You know, what I really learned is what it really means to be successful, and to build a life that you're proud of. So when I was coming back on the planet, as I mentioned, I fell asleep. And my father had passed away two years beforehand, he had multiple heart attacks. And he came to me in my dream, and he said, Everything you need is already inside of you, you just have to rise up for you and do it. That's why the company's called the riser for you. That's the phrase that came into my mind when I was sleeping with my dad. And so I came back to California. And after two weeks, I started building rise up for you. And it was really, I think, an epiphany and very challenging, but what I realized is that I had this strong moment of gratitude when my dad came to me and I recognize that, okay, yes, I don't have a car anymore. I don't have a house, I don't have a job, I don't have ABCDE, F and G. But I do still have my mind, I do still have my health. And I do still have my mom and my two brothers. And I can do a hell of a lot with that. And I think that's where I really started to reframe What does it mean to be successful? And what does it mean to build a life that you're proud of. And that's where rise up for you came out of is that it's more about these inner skills that help us be successful. And not these technical or outer skills or outer things that we put emphasis on that really don't make you who you are today.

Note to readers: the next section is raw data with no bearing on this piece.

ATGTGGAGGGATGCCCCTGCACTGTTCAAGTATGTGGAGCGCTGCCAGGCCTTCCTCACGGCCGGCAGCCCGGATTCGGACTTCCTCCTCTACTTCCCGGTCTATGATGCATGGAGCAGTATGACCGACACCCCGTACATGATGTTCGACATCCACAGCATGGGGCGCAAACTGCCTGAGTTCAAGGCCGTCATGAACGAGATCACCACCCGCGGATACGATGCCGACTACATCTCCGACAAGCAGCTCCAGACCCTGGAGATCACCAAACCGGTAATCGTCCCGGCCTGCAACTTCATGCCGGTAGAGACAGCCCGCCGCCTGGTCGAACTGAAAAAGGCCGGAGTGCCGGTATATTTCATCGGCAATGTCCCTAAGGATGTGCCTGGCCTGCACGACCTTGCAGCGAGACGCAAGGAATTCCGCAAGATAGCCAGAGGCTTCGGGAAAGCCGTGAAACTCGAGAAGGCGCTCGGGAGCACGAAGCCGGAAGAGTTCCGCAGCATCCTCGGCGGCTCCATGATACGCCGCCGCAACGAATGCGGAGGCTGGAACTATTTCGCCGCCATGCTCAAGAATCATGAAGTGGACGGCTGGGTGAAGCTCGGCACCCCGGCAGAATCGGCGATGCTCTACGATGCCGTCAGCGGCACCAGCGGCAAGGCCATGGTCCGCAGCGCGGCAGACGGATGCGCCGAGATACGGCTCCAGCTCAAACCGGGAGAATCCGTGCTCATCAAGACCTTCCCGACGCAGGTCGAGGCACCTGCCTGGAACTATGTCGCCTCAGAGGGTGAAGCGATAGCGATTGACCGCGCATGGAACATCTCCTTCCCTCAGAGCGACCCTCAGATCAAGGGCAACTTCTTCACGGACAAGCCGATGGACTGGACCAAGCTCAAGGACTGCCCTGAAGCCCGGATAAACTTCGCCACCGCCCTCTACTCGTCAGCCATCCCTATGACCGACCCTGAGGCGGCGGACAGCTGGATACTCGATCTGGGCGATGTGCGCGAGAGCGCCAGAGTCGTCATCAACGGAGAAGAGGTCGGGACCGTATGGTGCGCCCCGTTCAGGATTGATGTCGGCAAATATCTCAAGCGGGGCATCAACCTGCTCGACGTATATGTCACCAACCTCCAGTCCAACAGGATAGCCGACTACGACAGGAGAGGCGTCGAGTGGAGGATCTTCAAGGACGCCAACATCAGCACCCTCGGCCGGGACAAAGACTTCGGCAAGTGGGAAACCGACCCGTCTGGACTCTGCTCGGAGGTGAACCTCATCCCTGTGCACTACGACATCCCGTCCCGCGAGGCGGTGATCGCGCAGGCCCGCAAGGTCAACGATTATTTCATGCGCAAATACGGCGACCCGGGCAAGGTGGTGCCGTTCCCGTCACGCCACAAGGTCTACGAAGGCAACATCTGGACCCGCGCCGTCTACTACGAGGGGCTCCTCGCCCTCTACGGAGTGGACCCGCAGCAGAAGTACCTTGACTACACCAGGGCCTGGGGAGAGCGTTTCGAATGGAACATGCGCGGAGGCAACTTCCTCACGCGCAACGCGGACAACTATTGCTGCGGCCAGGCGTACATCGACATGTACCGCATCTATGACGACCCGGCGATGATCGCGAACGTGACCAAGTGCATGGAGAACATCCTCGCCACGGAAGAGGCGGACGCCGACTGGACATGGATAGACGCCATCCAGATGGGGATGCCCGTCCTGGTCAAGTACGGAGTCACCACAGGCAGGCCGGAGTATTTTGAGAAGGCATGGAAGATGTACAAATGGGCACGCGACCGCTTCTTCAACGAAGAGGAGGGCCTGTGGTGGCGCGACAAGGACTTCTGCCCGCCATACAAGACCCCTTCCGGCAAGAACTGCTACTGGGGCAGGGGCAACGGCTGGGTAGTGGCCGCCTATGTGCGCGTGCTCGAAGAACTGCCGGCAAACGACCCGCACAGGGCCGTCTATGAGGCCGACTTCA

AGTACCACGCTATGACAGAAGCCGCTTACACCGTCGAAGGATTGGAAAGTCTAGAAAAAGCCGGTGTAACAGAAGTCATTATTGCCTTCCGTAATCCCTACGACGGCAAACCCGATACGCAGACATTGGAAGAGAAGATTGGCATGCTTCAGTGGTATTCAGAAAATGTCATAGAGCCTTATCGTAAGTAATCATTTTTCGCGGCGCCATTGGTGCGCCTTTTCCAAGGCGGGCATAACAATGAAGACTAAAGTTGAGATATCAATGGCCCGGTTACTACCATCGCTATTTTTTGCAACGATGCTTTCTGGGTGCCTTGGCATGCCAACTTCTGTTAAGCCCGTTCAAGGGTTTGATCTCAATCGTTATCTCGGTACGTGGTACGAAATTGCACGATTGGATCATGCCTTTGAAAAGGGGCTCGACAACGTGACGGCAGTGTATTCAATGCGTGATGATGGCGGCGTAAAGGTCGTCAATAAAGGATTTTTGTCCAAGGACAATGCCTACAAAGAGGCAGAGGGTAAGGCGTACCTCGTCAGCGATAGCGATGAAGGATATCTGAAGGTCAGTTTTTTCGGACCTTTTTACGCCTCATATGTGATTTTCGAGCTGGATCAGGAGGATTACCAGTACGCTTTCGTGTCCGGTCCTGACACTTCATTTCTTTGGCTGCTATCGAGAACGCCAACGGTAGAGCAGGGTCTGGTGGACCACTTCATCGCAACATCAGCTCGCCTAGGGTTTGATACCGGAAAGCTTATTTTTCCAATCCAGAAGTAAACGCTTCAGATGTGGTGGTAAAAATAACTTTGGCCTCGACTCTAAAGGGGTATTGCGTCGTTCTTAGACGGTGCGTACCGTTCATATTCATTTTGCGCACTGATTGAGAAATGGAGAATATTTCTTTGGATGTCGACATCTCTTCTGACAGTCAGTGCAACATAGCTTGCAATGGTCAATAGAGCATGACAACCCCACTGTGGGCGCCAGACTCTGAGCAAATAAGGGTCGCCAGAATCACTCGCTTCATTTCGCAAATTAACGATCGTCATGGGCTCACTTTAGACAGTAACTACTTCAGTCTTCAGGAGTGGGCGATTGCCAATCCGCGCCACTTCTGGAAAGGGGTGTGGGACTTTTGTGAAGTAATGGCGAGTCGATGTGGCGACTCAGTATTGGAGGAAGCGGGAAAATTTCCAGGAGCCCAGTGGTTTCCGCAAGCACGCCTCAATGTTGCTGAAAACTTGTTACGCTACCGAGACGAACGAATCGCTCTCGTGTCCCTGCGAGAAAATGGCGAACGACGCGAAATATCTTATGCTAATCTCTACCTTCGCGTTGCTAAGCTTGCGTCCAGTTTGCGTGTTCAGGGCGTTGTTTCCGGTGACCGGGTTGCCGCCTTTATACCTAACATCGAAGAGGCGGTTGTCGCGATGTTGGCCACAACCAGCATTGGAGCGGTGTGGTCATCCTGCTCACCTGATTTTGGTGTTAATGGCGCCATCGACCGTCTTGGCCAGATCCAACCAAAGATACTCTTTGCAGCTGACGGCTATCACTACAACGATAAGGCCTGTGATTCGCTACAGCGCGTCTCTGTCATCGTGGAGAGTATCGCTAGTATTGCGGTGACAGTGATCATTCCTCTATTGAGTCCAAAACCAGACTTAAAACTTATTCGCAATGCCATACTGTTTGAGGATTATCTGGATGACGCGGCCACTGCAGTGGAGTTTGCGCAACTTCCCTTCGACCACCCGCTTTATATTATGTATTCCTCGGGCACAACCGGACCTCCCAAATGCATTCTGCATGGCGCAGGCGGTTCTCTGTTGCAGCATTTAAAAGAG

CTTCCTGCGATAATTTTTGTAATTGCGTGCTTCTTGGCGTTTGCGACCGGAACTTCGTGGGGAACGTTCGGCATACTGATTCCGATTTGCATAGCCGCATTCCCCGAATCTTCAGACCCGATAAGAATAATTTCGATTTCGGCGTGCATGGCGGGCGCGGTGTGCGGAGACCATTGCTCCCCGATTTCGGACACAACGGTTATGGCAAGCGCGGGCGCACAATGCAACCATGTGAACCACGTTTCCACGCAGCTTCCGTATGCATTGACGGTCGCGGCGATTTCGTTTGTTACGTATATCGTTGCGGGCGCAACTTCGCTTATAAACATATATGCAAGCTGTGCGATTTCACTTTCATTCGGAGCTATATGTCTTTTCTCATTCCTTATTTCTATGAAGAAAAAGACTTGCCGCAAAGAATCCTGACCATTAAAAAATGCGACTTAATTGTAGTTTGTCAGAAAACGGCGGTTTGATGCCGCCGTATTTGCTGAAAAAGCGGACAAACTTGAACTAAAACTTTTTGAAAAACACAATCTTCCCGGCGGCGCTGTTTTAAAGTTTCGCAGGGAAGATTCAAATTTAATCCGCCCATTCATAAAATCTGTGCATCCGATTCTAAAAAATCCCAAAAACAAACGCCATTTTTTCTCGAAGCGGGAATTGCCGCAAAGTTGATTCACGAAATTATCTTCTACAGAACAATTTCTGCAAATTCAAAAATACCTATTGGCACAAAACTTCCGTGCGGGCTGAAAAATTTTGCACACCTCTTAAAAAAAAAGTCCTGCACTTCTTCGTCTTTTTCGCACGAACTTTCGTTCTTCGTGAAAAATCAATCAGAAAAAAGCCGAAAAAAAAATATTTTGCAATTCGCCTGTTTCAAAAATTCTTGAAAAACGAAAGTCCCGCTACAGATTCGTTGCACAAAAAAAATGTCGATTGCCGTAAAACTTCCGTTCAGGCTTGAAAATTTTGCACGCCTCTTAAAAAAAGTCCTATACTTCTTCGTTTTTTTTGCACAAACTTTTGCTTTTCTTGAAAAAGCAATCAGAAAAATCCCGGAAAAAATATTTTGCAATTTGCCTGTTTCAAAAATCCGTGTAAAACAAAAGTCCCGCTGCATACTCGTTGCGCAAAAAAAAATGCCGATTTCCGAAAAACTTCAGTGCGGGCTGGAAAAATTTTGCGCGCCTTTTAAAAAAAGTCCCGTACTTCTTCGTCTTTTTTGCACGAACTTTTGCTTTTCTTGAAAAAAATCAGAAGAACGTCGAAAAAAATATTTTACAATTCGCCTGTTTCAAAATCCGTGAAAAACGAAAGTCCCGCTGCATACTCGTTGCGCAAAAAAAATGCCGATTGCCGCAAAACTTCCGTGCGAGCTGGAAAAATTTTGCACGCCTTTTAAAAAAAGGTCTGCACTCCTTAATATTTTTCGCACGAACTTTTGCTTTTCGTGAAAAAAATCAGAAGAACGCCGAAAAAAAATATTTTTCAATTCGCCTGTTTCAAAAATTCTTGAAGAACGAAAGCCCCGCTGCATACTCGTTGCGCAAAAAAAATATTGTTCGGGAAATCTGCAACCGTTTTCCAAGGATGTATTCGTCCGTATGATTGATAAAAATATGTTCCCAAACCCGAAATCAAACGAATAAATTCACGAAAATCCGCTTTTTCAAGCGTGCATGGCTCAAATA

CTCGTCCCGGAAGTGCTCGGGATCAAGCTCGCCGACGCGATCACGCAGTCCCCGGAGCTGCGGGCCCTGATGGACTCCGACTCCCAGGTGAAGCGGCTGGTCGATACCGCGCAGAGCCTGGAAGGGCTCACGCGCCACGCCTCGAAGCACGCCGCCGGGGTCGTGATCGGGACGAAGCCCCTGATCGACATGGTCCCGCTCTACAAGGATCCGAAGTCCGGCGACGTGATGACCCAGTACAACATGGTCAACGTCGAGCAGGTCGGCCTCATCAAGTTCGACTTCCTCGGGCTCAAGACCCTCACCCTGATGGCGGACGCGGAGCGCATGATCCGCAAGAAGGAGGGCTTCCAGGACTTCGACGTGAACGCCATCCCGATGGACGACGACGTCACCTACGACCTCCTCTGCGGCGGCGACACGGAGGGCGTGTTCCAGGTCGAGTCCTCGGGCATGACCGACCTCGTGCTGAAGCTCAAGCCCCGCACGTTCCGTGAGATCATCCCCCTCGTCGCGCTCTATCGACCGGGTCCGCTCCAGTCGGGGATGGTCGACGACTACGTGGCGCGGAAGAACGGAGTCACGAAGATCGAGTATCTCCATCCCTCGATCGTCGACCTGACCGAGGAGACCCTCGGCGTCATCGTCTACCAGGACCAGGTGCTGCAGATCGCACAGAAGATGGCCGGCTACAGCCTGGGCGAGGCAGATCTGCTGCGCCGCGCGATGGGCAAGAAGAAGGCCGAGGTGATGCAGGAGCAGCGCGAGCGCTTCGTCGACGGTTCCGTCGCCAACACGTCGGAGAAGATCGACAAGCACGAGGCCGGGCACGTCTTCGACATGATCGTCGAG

Andrew Stotz 07:44
Um, before I go into the next point, I just want to ask, Can you explain from now we know the origin of rise up for you, tell us what you do through rise up for you.
Nada Lena Nasserdeen 07:55